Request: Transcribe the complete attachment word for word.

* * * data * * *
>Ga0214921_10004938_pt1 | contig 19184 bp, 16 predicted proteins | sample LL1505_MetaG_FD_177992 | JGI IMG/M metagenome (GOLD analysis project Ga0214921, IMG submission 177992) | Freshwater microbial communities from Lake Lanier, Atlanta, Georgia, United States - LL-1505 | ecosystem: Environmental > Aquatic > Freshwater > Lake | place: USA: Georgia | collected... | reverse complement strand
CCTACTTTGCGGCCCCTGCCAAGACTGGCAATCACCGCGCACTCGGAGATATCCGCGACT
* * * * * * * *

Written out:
>Ga0214921_10004938_pt1 | contig 19184 bp, 16 predicted proteins | sample LL1505_MetaG_FD_177992 | JGI IMG/M metagenome (GOLD analysis project Ga0214921, IMG submission 177992) | Freshwater microbial communities from Lake Lanier, Atlanta, Georgia, United States - LL-1505 | ecosystem: Environmental > Aquatic > Freshwater > Lake | place: USA: Georgia | collected... | reverse complement strand
CCTACTTTGCGGCCCCTGCCAAGACTGGCAATCACCGCGCACTCGGAGATATCCGCGACT